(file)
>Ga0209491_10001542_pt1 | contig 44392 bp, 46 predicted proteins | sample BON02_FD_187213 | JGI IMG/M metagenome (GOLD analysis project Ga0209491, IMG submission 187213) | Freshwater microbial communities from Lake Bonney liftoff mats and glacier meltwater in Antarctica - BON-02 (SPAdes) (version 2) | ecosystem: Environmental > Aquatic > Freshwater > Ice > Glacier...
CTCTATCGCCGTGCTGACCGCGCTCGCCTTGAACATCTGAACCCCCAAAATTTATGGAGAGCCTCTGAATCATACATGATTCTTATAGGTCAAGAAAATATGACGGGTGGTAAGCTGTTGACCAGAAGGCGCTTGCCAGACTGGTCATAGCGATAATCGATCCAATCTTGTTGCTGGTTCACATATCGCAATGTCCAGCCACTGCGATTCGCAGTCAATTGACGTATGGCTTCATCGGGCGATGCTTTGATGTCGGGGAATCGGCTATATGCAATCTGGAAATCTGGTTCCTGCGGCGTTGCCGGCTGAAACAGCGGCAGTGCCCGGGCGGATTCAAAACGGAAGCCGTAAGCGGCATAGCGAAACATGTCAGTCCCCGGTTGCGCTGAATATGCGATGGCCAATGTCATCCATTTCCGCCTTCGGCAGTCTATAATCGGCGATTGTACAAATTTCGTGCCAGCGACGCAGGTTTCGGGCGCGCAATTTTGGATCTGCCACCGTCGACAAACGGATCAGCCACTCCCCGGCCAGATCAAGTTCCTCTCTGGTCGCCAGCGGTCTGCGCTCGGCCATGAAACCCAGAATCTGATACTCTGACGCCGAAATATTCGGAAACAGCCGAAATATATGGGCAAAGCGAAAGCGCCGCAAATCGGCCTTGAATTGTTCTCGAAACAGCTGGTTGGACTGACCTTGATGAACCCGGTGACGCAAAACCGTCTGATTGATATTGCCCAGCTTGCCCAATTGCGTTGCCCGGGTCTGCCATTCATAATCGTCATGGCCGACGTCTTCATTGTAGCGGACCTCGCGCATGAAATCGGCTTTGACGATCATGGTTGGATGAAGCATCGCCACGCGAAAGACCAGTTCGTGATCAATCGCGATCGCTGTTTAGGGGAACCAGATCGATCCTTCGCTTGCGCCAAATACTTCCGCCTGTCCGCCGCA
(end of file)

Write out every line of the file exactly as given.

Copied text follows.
>Ga0209491_10001542_pt1 | contig 44392 bp, 46 predicted proteins | sample BON02_FD_187213 | JGI IMG/M metagenome (GOLD analysis project Ga0209491, IMG submission 187213) | Freshwater microbial communities from Lake Bonney liftoff mats and glacier meltwater in Antarctica - BON-02 (SPAdes) (version 2) | ecosystem: Environmental > Aquatic > Freshwater > Ice > Glacier...
CTCTATCGCCGTGCTGACCGCGCTCGCCTTGAACATCTGAACCCCCAAAATTTATGGAGAGCCTCTGAATCATACATGATTCTTATAGGTCAAGAAAATATGACGGGTGGTAAGCTGTTGACCAGAAGGCGCTTGCCAGACTGGTCATAGCGATAATCGATCCAATCTTGTTGCTGGTTCACATATCGCAATGTCCAGCCACTGCGATTCGCAGTCAATTGACGTATGGCTTCATCGGGCGATGCTTTGATGTCGGGGAATCGGCTATATGCAATCTGGAAATCTGGTTCCTGCGGCGTTGCCGGCTGAAACAGCGGCAGTGCCCGGGCGGATTCAAAACGGAAGCCGTAAGCGGCATAGCGAAACATGTCAGTCCCCGGTTGCGCTGAATATGCGATGGCCAATGTCATCCATTTCCGCCTTCGGCAGTCTATAATCGGCGATTGTACAAATTTCGTGCCAGCGACGCAGGTTTCGGGCGCGCAATTTTGGATCTGCCACCGTCGACAAACGGATCAGCCACTCCCCGGCCAGATCAAGTTCCTCTCTGGTCGCCAGCGGTCTGCGCTCGGCCATGAAACCCAGAATCTGATACTCTGACGCCGAAATATTCGGAAACAGCCGAAATATATGGGCAAAGCGAAAGCGCCGCAAATCGGCCTTGAATTGTTCTCGAAACAGCTGGTTGGACTGACCTTGATGAACCCGGTGACGCAAAACCGTCTGATTGATATTGCCCAGCTTGCCCAATTGCGTTGCCCGGGTCTGCCATTCATAATCGTCATGGCCGACGTCTTCATTGTAGCGGACCTCGCGCATGAAATCGGCTTTGACGATCATGGTTGGATGAAGCATCGCCACGCGAAAGACCAGTTCGTGATCAATCGCGATCGCTGTTTAGGGGAACCAGATCGATCCTTCGCTTGCGCCAAATACTTCCGCCTGTCCGCCGCA